Search Explodes– As Google continues to swallow up all aspects of what drives the user expereince online, look for search to become more integrated into how one conducts or initiates any type of online endeavor. What has happened and will continue to happen is that the re-emergance of the portal will become relevant again.  As we get closer to the launch of the “G-phone”, be prepared for a massive push towards a mobile-social-search environment that will redefine portability and world wide exposure to all things global.

I said 7 but one more merits mentioning:

S-Commerce– As social networks continue to expand and grow at exponential rates, look for their to be more creative ways for users and advertisers to push products that are niche like in their importance and acceptance to the users. I have written about this before, so for reference, look to Lemonade.com

There is certainly more to discuss in the coming months but, for now  lets work off of these 7 and see what else is under the hood. Is there a glaring omission here? Please feel free to contribute your thoughts. Certainly, we should not igonore how we as a digital culture need to address the oil shortage, creating a more eco-friendly environment, homelessness, world hunger, genocide, corrupt politicians and Britney Spears, but for now we will continue to focus on the biggest sea change in the online world since the advent of… well the internet.

Social Networks cutting deals left and right with mobile carriers

As was previously stated in earlier entries, something had to give in the wonderfully bloated world of social networks. It actually has been in play for awhile but, lo and behold, mobile carriers are realizing that the next big thing for their continued world dominance will be the melding of social networks with mobile carriers. Thus the following news doesn’t really surprise me:

 MySpace Mobile to be Packaged with Sprint

Fox Interactive Media and Sprint have hooked up to offer MySpace and other FIM properties to mobile customers. Under the deal, MySpace will come as a default option on Sprint’s mobile portal, meaning that the site can be accessed directly as opposed to typing in a URL (in this case, mobile.myspace.com).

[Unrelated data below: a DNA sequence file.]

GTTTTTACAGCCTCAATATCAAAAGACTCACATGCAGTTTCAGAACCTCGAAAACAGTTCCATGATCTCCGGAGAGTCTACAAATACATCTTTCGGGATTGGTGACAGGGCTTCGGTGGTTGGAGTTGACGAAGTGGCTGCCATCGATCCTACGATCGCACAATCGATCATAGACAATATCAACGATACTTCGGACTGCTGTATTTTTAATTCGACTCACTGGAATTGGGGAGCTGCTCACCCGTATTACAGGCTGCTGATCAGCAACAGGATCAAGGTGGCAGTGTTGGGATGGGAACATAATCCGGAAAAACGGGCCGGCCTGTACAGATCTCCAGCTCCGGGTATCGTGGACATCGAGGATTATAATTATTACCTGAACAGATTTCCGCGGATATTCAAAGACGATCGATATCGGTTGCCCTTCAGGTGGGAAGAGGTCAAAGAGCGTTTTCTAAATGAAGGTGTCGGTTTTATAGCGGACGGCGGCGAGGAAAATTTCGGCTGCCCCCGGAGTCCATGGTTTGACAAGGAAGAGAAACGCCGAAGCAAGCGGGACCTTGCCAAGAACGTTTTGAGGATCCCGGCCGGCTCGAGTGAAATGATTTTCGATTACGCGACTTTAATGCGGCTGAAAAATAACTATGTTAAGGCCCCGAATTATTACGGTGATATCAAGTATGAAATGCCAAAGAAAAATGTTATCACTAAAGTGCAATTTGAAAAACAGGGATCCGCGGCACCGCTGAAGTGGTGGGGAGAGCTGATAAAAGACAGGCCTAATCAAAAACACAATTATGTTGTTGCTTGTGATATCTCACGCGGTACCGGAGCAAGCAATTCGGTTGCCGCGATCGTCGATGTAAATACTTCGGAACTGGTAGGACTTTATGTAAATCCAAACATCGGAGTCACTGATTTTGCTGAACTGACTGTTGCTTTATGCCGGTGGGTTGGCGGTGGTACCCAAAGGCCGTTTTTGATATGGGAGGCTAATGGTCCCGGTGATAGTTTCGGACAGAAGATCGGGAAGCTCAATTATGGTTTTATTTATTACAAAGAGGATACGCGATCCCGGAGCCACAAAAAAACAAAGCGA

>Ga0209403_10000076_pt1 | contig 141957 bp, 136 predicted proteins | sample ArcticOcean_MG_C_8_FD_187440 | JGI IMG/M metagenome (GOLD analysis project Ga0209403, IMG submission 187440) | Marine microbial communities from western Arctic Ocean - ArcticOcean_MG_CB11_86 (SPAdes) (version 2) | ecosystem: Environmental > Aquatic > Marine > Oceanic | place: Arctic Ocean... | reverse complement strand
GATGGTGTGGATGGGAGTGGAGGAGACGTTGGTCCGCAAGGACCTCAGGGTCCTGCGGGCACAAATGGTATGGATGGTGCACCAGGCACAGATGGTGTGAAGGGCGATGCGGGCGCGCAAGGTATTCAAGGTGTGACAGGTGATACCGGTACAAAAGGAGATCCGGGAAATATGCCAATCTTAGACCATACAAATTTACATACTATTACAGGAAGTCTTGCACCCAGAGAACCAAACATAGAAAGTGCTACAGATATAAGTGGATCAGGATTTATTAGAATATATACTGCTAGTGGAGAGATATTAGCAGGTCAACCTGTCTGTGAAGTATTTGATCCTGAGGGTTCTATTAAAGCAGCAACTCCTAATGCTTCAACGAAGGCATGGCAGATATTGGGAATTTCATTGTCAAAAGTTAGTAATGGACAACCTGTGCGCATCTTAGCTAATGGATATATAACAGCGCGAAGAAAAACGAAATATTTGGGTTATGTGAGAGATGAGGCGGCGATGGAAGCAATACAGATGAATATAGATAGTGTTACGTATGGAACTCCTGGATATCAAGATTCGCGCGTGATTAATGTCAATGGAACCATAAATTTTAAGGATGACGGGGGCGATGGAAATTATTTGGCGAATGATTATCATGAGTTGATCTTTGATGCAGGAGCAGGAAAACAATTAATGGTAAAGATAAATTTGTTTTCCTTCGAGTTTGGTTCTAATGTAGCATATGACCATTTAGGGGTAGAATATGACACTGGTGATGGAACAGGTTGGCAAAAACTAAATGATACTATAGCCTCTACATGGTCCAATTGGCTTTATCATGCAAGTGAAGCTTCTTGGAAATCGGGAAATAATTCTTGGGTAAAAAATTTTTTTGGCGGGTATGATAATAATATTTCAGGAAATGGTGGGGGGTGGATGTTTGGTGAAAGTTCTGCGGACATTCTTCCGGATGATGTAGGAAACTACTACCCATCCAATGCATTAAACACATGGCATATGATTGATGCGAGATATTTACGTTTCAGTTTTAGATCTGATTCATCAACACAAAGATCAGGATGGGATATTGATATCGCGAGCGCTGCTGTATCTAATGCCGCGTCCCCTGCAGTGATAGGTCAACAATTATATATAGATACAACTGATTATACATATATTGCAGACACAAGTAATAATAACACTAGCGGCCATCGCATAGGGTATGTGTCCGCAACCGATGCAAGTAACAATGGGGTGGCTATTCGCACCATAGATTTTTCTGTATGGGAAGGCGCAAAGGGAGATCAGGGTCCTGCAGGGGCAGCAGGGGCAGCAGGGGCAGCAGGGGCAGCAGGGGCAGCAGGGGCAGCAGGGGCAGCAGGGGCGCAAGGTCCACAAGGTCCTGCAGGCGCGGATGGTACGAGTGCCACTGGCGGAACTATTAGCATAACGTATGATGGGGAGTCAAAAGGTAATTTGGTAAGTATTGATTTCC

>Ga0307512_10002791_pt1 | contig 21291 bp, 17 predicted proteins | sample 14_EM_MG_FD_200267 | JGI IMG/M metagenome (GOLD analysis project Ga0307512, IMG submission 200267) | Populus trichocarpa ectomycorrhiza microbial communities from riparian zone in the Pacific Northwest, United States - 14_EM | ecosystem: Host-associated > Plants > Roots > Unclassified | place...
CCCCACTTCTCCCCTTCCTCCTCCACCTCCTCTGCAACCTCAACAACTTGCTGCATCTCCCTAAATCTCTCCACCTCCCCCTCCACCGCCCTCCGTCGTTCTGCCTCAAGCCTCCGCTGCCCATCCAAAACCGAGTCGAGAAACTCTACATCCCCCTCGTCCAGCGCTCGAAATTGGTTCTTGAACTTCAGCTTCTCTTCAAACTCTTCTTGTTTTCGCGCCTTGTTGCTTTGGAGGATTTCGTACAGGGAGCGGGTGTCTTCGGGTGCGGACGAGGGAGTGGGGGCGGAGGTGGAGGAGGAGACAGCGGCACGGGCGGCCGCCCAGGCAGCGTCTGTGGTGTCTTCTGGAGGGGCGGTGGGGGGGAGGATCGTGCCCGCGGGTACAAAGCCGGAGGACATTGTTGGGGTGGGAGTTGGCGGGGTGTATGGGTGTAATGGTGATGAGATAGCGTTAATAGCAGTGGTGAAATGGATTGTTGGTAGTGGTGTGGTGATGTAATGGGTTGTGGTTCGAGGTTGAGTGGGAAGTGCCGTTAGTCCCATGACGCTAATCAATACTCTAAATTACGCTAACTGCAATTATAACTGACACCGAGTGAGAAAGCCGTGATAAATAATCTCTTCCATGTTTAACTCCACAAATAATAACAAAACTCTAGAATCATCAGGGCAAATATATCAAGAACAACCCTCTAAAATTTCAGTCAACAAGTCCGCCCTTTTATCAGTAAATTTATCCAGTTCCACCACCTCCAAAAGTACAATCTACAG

sprintCurrently in beta, MySpace Mobile will launch officially early next year. Other FIM properties included in the deal are IGN, FOXSports, Photobucket, Rotten Tomattoes, and AskMen.

Why is this important? Because the users of social networks use something even more frequently than their respective social network. Namely, their cell phone.  So the thinking is; If you can pair the 2 digital beasts, then you have a match made in marketing heaven. A captive audience 24/7/365. Now this comes on the heels of the announcement in October that:

O2 Partners with MySpace and Facebook for Mobile access in the UK

o2_logo.gif

O2, the UK mobile operator,  announced partnerships with MySpace and Facebook, giving its users access to these social networks from their mobile devices.

This partnership provides  MySpace and Facebook users, access to their profiles pages for viewing and editing via their cell phone or hand held device. Granting mobile access to the major social networks is another way in which consumers, especially in the teen and college demographic can stay engaged with not only their social groups but also with advertisers and marketers. Virgin, Nokia and Sprint have all gone this route as well.  O2 already has a deal with Apple for exclusive sales of the iPhone in the UK.